I have seen movies that made me feel lousy, like I didn’t measure up to some impossible standard of beauty, or grace, or humor. I have seen movies that make me long to be pretty, to be elegant, to be a good singer or a talented musician. I have never before seen a movie that made me want to feel powerful. Brave did.
Since I was young, I have loved “girl power” stories. Not the girls like Kim Possible with impossible animated bodies and fancy gadgets, but Matilda and her books, Tamora Pierce’s female knights and mages, Hermione Granger, and, most recently, Katniss Everdeen. But until I saw Brave, I had never sen an animated “princess” movie that made me feel like “strong” was a desirable quality. I grew …
Now, before launching into this, let me make one thing clear: I love the TV show Bones and have for a long time. I also kind of like Rizzoli & Isles, but there’s one thing that’s been irking me about these two series, even though they feature women in the leading roles and (especially in the case of Bones) have diverse casts. My problem is the fact that while both Temperance Brennan of Bones and Maura Isles of Rizzoli & Isles are portrayed as unusually smart and gifted females, they are also portrayed as socially awkward to a point that borders on a psychological disorder.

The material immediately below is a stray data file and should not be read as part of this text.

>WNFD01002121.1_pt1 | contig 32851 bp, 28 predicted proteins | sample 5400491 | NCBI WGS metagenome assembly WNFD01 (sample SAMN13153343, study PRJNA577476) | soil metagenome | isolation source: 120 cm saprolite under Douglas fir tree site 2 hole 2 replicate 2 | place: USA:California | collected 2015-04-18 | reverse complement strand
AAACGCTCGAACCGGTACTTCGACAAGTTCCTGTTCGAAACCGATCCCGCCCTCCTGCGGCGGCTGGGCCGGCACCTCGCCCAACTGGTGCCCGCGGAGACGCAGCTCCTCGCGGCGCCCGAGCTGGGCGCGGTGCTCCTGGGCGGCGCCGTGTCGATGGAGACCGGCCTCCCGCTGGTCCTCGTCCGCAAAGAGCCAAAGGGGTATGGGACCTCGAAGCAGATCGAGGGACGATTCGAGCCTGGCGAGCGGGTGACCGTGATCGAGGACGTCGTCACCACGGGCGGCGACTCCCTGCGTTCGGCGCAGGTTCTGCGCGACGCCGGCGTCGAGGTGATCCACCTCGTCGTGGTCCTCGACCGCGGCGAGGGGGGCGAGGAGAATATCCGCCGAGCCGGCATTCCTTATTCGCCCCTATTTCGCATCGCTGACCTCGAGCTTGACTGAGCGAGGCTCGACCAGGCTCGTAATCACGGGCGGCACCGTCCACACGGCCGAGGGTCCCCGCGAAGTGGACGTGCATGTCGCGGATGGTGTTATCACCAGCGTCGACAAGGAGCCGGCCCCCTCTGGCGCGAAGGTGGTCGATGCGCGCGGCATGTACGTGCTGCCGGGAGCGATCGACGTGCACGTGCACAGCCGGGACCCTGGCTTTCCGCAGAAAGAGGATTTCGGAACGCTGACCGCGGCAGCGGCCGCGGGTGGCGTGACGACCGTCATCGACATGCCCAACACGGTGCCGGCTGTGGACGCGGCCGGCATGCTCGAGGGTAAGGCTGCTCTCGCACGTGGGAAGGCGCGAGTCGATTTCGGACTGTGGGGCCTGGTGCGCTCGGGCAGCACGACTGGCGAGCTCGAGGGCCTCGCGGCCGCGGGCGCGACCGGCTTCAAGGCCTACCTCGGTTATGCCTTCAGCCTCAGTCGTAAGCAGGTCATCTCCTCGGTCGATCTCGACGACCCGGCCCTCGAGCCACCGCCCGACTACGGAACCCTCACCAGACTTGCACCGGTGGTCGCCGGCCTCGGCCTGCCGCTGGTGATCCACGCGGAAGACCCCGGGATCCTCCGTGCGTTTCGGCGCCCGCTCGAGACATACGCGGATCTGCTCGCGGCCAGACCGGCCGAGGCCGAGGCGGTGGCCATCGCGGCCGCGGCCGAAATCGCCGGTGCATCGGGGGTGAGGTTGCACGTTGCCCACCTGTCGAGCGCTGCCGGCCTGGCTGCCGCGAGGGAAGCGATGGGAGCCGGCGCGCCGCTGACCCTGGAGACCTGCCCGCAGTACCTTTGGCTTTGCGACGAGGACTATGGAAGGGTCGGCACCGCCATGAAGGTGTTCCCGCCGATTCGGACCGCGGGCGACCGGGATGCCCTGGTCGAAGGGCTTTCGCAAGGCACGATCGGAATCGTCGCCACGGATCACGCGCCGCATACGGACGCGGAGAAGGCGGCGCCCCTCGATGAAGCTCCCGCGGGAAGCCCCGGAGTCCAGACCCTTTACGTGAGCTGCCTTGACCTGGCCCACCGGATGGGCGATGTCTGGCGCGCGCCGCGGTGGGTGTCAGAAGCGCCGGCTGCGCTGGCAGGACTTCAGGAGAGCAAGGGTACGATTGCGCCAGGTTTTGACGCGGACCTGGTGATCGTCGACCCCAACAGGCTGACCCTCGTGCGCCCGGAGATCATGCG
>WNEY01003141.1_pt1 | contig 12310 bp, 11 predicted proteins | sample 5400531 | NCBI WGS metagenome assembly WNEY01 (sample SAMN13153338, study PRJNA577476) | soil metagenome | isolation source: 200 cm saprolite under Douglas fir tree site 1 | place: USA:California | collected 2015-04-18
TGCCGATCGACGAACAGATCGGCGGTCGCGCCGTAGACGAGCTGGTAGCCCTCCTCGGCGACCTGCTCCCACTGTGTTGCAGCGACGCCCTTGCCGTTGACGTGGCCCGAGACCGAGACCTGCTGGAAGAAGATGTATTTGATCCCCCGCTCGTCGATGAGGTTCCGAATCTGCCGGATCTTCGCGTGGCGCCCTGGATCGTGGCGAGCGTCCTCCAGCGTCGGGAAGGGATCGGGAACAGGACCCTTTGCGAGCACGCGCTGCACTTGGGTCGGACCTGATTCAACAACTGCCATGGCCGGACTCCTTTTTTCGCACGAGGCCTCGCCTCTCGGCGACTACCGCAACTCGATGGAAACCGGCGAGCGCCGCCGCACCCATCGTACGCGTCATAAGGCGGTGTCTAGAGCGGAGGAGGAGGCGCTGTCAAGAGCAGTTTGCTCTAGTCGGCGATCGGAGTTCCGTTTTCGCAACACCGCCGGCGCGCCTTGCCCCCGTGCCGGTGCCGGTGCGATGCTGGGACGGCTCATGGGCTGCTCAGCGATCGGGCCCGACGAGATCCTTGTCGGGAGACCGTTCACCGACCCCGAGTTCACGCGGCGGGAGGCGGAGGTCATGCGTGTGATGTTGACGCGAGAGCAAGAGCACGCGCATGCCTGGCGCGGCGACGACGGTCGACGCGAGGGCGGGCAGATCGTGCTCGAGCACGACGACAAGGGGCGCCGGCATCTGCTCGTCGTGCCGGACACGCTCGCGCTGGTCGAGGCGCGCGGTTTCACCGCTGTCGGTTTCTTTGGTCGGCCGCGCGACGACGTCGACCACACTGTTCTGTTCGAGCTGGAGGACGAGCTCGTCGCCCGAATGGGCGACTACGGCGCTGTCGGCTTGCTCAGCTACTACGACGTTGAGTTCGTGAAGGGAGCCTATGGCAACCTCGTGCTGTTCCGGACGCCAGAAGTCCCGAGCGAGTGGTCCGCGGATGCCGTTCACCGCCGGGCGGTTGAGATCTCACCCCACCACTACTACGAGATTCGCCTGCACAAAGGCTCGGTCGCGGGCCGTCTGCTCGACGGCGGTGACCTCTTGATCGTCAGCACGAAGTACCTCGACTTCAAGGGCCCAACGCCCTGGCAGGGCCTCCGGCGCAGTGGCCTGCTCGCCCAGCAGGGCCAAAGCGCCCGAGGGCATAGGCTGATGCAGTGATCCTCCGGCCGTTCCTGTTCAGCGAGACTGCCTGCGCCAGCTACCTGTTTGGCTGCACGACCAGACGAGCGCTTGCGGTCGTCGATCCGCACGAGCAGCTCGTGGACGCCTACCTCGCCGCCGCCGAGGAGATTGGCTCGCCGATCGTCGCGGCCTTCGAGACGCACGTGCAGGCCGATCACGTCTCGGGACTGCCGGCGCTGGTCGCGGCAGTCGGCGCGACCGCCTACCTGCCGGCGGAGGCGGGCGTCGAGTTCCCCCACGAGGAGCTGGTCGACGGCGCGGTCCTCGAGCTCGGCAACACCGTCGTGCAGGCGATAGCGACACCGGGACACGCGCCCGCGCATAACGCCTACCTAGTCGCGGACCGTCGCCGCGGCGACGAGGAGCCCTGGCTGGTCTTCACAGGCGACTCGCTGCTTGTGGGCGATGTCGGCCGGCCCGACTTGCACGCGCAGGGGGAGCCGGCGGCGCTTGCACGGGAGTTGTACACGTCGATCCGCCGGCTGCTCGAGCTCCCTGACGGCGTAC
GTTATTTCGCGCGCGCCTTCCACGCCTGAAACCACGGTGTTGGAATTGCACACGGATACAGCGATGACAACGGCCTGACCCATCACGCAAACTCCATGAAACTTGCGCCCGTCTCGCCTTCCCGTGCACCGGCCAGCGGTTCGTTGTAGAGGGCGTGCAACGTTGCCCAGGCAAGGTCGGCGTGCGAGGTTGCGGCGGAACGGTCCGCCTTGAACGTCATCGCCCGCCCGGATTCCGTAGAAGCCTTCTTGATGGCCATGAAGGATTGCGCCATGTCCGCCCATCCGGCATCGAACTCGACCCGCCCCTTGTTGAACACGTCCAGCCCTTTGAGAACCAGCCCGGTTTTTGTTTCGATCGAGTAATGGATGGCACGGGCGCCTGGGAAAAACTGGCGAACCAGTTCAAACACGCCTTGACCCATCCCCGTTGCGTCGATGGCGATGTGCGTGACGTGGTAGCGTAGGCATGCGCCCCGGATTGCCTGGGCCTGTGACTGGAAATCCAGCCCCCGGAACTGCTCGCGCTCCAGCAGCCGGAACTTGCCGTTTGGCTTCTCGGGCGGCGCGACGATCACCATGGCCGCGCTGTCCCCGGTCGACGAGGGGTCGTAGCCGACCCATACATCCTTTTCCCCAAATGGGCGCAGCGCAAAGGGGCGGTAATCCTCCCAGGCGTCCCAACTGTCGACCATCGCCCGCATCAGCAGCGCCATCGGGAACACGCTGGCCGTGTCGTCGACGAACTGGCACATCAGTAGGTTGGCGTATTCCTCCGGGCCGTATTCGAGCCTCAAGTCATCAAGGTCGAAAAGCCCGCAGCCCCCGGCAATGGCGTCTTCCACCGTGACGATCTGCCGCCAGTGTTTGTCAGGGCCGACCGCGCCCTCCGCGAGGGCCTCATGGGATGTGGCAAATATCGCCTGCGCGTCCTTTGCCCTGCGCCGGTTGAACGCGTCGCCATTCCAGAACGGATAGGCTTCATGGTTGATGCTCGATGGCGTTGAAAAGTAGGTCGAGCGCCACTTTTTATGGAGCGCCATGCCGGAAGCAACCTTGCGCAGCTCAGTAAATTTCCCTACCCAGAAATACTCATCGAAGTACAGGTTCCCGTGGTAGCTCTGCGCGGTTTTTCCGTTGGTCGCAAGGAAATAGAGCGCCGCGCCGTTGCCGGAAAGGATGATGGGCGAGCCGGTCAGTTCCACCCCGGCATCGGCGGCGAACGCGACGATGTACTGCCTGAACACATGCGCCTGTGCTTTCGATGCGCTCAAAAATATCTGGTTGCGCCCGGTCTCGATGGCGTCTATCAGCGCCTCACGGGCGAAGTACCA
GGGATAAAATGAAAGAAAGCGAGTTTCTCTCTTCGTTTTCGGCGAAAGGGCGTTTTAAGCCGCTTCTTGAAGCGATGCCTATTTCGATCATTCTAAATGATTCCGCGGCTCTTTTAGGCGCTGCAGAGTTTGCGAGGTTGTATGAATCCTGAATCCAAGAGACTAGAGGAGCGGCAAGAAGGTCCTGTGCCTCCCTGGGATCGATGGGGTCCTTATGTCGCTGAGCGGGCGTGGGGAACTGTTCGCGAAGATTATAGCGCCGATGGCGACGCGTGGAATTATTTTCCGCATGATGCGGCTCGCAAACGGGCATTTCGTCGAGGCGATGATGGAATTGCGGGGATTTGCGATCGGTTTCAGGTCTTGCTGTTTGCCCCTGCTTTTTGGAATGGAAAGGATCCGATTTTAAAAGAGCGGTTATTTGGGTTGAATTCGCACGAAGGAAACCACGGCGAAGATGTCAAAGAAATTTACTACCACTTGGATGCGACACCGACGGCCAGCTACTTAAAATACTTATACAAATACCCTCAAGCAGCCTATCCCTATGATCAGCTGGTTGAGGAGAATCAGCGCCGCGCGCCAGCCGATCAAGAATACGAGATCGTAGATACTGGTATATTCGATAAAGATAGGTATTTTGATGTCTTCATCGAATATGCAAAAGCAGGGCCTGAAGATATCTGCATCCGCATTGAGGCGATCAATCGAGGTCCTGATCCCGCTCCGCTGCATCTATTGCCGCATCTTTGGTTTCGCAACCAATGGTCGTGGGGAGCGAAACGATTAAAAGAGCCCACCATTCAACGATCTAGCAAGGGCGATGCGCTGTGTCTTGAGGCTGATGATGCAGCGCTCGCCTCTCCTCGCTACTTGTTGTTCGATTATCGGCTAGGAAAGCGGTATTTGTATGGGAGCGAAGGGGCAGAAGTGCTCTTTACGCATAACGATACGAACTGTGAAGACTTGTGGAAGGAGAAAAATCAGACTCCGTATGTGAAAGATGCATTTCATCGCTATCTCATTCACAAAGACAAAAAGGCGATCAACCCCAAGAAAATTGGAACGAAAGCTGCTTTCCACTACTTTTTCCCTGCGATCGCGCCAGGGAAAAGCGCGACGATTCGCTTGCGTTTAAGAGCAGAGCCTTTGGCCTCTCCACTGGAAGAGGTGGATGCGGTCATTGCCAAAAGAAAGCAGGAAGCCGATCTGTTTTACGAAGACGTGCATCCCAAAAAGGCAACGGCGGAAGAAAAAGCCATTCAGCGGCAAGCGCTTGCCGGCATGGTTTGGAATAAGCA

As anyone who has read The Yellow Wallpaper might know, there’s been a long standing tradition of portraying women as crazy and in need …
awesome: but why is she the exception rather than the rule?
Joss Whedon (creator of Buffy the Vampire Slayer, Firefly, and many more) was once asked “Why do you write such strong female characters?”
“Because you’re still asking me that question.”
So, why are we still asking that question?
Lately, “strong female characters” in fiction seem to be on the rise. Hermoine Granger. Lisbeth Salander. Katara. River Tam. More recently, Katniss Everdeen and Merida from The Hunger Games and Pixar’s Brave, respectively. My question is, why are these characters such a big deal? Why is it still a surprise to people that women in fiction can be action heroes, no questions asked? And furthermore, when a “weak” female character comes along (first one that comes to mind is …